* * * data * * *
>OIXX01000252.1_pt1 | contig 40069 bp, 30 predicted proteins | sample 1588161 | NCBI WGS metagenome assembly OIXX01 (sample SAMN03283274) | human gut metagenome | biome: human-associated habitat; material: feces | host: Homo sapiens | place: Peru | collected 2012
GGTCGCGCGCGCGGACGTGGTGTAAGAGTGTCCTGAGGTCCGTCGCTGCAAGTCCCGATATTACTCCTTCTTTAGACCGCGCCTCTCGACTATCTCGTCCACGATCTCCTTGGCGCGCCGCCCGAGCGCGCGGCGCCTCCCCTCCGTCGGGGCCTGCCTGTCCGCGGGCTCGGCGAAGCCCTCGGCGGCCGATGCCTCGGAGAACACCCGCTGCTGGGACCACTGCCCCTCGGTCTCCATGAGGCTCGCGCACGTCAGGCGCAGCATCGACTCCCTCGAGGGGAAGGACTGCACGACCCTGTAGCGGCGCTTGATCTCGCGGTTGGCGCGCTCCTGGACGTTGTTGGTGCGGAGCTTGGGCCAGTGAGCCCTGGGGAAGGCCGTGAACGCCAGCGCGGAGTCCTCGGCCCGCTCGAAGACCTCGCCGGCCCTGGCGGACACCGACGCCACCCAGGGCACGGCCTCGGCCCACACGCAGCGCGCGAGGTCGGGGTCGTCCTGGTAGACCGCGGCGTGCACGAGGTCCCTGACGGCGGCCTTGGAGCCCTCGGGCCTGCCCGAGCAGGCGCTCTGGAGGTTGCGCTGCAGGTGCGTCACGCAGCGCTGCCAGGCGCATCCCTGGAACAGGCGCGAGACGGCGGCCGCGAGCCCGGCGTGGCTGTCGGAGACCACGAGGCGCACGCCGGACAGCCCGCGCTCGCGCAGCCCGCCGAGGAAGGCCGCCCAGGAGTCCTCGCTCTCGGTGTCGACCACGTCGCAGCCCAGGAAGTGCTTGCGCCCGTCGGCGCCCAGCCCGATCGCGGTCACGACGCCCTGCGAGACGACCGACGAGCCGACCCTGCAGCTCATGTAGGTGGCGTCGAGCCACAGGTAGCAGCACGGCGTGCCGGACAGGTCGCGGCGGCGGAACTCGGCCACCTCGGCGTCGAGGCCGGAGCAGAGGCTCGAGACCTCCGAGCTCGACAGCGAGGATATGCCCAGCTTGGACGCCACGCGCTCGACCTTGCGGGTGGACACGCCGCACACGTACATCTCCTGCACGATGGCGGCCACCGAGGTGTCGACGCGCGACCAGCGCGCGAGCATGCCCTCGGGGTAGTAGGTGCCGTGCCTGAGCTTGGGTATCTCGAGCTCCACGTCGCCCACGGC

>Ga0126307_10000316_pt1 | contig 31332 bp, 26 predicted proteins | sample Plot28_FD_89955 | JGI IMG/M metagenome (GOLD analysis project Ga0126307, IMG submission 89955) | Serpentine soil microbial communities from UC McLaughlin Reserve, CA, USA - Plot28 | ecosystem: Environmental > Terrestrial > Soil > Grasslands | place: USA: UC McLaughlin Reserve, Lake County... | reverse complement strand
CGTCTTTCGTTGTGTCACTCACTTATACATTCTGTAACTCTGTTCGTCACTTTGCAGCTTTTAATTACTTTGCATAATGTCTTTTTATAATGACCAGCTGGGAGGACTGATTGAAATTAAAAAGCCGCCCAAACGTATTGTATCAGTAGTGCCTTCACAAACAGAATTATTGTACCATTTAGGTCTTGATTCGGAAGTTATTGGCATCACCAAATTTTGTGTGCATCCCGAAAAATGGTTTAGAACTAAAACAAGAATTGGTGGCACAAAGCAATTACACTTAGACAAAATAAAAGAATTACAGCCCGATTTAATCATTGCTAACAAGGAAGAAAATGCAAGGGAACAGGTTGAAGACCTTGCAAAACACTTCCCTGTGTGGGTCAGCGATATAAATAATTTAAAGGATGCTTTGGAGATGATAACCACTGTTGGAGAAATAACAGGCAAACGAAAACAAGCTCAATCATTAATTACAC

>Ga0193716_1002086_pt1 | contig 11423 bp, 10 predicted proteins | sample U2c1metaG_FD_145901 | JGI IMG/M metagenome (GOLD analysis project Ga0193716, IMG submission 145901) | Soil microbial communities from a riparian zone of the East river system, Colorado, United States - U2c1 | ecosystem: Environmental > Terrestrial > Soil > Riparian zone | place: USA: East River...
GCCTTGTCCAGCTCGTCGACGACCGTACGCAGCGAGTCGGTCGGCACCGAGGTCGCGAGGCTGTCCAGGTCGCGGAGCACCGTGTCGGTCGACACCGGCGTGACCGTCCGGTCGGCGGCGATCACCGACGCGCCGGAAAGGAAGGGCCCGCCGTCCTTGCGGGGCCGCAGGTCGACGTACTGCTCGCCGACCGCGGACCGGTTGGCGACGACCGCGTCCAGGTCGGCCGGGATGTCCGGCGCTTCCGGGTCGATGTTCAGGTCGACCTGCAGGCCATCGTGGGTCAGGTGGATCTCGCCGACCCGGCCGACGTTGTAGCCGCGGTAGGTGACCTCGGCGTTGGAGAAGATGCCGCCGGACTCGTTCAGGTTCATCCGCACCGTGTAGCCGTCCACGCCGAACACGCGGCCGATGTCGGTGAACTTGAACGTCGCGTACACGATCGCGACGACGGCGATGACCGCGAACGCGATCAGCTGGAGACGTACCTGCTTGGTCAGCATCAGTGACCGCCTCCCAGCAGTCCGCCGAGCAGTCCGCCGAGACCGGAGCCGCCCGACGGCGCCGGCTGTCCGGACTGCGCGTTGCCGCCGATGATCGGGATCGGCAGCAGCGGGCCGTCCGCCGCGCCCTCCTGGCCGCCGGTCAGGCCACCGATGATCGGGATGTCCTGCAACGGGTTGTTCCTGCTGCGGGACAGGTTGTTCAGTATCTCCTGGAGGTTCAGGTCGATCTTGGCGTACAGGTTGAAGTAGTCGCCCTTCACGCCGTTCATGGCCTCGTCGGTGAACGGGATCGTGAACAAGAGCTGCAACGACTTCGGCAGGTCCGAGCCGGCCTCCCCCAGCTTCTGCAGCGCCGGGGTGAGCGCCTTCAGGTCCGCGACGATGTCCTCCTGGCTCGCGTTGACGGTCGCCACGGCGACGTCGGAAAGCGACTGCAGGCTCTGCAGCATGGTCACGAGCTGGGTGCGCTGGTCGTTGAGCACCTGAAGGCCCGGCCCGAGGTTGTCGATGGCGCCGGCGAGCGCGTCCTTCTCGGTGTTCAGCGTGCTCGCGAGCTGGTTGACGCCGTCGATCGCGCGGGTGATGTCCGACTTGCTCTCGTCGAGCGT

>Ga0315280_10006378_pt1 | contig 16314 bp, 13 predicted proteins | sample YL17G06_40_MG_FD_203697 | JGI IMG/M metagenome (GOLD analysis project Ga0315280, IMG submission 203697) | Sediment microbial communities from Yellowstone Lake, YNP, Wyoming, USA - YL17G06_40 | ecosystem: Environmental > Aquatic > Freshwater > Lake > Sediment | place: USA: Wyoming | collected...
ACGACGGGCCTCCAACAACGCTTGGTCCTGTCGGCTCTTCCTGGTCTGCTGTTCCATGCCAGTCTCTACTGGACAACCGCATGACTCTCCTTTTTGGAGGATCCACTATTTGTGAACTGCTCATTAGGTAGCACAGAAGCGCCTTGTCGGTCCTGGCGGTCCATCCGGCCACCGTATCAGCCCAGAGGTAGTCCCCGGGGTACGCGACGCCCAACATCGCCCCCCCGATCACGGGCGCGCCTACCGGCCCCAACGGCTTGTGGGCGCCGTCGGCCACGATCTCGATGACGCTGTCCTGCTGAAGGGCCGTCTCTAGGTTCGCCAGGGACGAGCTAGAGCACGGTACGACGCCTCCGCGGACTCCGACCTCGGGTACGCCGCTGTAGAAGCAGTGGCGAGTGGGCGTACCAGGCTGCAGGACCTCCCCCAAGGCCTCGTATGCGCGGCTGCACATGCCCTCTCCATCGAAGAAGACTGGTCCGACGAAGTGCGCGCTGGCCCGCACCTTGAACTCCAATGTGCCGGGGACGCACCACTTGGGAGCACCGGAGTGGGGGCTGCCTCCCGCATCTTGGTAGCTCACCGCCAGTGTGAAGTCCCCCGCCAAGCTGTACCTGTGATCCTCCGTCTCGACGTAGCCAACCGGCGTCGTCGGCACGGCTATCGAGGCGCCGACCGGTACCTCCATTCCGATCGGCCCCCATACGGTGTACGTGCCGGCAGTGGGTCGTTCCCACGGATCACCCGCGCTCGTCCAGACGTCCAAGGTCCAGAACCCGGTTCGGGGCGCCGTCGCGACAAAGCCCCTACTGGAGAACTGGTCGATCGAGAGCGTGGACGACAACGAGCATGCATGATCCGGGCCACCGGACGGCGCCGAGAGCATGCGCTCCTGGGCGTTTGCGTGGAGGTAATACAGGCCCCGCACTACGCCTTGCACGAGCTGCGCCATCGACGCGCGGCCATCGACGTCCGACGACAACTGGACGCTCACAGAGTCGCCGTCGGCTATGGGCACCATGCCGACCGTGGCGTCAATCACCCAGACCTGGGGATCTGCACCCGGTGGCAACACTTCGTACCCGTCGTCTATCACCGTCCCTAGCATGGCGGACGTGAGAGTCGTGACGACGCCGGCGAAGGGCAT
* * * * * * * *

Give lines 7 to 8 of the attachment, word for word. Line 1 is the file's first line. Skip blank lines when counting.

>Ga0315280_10006378_pt1 | contig 16314 bp, 13 predicted proteins | sample YL17G06_40_MG_FD_203697 | JGI IMG/M metagenome (GOLD analysis project Ga0315280, IMG submission 203697) | Sediment microbial communities from Yellowstone Lake, YNP, Wyoming, USA - YL17G06_40 | ecosystem: Environmental > Aquatic > Freshwater > Lake > Sediment | place: USA: Wyoming | collected...
ACGACGGGCCTCCAACAACGCTTGGTCCTGTCGGCTCTTCCTGGTCTGCTGTTCCATGCCAGTCTCTACTGGACAACCGCATGACTCTCCTTTTTGGAGGATCCACTATTTGTGAACTGCTCATTAGGTAGCACAGAAGCGCCTTGTCGGTCCTGGCGGTCCATCCGGCCACCGTATCAGCCCAGAGGTAGTCCCCGGGGTACGCGACGCCCAACATCGCCCCCCCGATCACGGGCGCGCCTACCGGCCCCAACGGCTTGTGGGCGCCGTCGGCCACGATCTCGATGACGCTGTCCTGCTGAAGGGCCGTCTCTAGGTTCGCCAGGGACGAGCTAGAGCACGGTACGACGCCTCCGCGGACTCCGACCTCGGGTACGCCGCTGTAGAAGCAGTGGCGAGTGGGCGTACCAGGCTGCAGGACCTCCCCCAAGGCCTCGTATGCGCGGCTGCACATGCCCTCTCCATCGAAGAAGACTGGTCCGACGAAGTGCGCGCTGGCCCGCACCTTGAACTCCAATGTGCCGGGGACGCACCACTTGGGAGCACCGGAGTGGGGGCTGCCTCCCGCATCTTGGTAGCTCACCGCCAGTGTGAAGTCCCCCGCCAAGCTGTACCTGTGATCCTCCGTCTCGACGTAGCCAACCGGCGTCGTCGGCACGGCTATCGAGGCGCCGACCGGTACCTCCATTCCGATCGGCCCCCATACGGTGTACGTGCCGGCAGTGGGTCGTTCCCACGGATCACCCGCGCTCGTCCAGACGTCCAAGGTCCAGAACCCGGTTCGGGGCGCCGTCGCGACAAAGCCCCTACTGGAGAACTGGTCGATCGAGAGCGTGGACGACAACGAGCATGCATGATCCGGGCCACCGGACGGCGCCGAGAGCATGCGCTCCTGGGCGTTTGCGTGGAGGTAATACAGGCCCCGCACTACGCCTTGCACGAGCTGCGCCATCGACGCGCGGCCATCGACGTCCGACGACAACTGGACGCTCACAGAGTCGCCGTCGGCTATGGGCACCATGCCGACCGTGGCGTCAATCACCCAGACCTGGGGATCTGCACCCGGTGGCAACACTTCGTACCCGTCGTCTATCACCGTCCCTAGCATGGCGGACGTGAGAGTCGTGACGACGCCGGCGAAGGGCAT